4. The struggle of the man in Romans 7 is not with the Law in general, but with one single commandment, namely the prohibition to “covet” or “desire” (verses 7 and 8). The man in Romans 7 says that it was this commandment that enabled him to know sin, for it produced in him “all kinds of covetousness.” Thus, without it he simply would not have known sin for the powerful force that it is.
  5. The prohibition to “covet” is found in the tenth commandment of the Decalogue, and represents the sin of the heart as opposed to the misdeeds of the body. As I explained elsewhere: While the first nine commandments prohibit certain actions, the tenth commandment prohibits the intention that precedes those actions. Note that the seventh commandment tells a person not to “commit adultery,” but that the tenth commandment tells the person not to “covet your neighbor’s wife.” Also note that the eighth commandment tells a person not to “steal,” but that the tenth commandment tells the person not to “covet your neighbor’s ox, or his donkey, or anything that is your neighbour’s.” Clearly we break the tenth commandment every single time before we break any one of the other nine. And the reason is clear: We first desire to do something before we go ahead and do it. Put differently, we first do it in our hearts before we do it in our deeds.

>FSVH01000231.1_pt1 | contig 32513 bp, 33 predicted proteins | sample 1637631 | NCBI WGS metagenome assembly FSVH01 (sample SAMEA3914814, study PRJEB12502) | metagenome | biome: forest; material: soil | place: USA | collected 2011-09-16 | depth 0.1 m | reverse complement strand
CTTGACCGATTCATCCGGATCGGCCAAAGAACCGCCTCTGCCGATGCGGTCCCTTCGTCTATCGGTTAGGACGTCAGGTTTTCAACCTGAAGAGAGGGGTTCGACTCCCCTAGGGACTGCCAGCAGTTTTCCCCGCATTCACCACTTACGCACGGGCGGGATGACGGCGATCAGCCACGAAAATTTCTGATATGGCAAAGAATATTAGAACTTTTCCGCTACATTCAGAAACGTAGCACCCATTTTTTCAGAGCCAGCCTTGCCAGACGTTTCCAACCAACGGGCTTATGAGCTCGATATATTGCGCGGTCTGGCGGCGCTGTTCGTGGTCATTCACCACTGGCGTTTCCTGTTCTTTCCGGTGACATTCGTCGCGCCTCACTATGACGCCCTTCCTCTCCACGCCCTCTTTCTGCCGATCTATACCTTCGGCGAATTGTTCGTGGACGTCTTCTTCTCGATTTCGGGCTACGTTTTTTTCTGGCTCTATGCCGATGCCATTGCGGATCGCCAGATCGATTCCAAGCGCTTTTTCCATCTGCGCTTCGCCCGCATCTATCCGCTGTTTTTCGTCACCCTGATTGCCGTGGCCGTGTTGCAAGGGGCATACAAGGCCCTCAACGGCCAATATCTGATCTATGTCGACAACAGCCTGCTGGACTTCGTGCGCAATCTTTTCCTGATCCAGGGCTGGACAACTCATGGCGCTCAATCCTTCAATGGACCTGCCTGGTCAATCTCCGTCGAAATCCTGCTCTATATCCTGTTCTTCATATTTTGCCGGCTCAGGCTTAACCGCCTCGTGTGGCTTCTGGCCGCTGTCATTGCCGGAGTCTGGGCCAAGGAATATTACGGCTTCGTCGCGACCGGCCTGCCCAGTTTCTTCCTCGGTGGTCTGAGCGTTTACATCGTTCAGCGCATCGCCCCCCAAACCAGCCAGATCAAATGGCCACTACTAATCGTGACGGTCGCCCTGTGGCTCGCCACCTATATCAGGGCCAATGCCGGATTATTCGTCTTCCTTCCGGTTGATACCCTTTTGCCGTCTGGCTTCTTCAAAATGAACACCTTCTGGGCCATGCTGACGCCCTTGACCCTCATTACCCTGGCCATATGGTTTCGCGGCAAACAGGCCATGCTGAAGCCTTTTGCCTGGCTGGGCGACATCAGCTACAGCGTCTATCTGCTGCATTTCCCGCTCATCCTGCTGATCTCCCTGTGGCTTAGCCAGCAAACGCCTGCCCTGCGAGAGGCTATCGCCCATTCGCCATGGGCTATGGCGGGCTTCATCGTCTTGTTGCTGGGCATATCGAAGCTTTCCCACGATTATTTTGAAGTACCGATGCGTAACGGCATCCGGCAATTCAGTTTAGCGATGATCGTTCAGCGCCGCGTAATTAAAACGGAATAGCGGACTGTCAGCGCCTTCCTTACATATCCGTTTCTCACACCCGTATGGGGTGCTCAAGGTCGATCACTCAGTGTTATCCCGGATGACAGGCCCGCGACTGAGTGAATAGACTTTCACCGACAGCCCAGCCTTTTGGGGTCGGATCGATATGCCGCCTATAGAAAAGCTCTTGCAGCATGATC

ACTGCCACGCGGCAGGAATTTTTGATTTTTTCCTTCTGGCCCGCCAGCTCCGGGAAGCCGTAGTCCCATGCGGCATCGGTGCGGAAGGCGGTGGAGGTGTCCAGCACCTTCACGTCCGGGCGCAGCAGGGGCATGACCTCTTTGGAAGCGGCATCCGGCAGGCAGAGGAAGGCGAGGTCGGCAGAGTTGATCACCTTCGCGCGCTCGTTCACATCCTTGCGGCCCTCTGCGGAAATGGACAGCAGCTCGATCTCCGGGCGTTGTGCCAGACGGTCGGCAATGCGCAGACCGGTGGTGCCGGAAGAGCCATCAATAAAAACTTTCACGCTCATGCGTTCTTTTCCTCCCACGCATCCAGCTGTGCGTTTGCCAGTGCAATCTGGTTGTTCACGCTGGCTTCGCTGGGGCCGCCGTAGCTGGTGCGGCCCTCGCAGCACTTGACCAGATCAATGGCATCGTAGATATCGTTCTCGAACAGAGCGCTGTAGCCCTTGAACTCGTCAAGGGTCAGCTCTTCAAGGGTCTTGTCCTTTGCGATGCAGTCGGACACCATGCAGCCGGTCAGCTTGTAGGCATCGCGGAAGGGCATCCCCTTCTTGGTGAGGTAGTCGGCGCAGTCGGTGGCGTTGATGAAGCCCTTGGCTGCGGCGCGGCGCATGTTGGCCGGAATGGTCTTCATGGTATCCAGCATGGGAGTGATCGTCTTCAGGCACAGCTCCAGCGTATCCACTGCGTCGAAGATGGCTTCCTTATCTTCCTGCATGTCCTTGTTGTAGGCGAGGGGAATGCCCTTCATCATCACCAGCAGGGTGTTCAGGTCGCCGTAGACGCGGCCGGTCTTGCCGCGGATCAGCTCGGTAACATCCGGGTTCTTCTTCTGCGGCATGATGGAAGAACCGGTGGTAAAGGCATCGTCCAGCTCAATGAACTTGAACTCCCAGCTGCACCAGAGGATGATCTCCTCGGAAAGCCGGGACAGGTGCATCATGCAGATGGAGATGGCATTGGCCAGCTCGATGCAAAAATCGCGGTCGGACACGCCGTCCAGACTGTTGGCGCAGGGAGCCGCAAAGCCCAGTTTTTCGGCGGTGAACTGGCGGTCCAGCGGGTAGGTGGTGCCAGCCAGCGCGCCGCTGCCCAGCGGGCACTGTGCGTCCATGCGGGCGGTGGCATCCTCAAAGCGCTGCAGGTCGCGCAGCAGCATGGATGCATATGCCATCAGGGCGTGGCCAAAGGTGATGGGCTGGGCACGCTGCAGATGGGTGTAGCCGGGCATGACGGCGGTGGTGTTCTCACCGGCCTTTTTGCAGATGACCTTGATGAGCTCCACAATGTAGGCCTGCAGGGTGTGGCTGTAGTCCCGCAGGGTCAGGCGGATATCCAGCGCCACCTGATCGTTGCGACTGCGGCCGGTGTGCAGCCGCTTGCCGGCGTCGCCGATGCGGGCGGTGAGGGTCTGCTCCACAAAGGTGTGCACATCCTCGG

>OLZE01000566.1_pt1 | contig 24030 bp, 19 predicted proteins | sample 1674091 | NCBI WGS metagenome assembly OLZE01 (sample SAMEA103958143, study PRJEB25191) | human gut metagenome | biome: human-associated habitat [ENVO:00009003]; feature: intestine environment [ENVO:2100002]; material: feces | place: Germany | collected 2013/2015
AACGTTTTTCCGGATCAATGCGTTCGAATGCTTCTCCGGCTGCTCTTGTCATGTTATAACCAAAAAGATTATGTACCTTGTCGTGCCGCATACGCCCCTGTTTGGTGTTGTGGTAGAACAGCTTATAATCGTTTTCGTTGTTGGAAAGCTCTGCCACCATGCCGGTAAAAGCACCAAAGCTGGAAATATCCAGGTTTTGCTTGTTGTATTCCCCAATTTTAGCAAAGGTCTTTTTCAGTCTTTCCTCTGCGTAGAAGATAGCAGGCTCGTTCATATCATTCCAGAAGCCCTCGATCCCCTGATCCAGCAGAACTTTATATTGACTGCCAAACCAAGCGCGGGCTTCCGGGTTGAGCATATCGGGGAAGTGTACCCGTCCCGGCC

6. Romans starts off in Chapter 1 with a discussion of the entrance of sin into the world, and explains that it took place when God “handed us over to covetousness/desire” as a just retribution for having rejected his revelation towards us. This desire underlies the entire list of external “sins” that are listed in Chapter 1, and is “irresistible” due to the fact that God handed us over to it. Romans 7 tells us that the Law was given not only as a restraint against committing “sins” (plural), but also as an instrument to reveal the unconquerable power of “sin” (singular) within us, so as to make us look away from ourselves to a Saviour. Romans 7 can never be understood if it is not seen as a response to the problem of Romans 1!
  7. The pattern of desire underlying sins is confirmed by the Genesis account of the fall of humanity: The woman “saw that the tree was good for food, and that it was a delight to the eyes, and that the tree was to be desired to make one wise” (Genesis 3:6). The desire then overcame her and she ate the fruit.
  8. Similarly, James tells us that “each person is tempted when he is lured and enticed by his own desire. Then desire when it has conceived gives birth to sin, and sin when it is fully grown brings forth death.” (James 1:14-15)
  9. Peter and Paul independently identified desire as the single force that has corrupted humans and causes them to behave in the ways that they do:…he has granted to us his precious and very great promises, so that through them you may become partakers of the divine nature, having escaped from the corruption that is in the world because of sinful desire (2 Peter 1:4)…to put off your old self, which belongs to your former manner of life and is corrupt through deceitful desires. (Ephesians 4:22)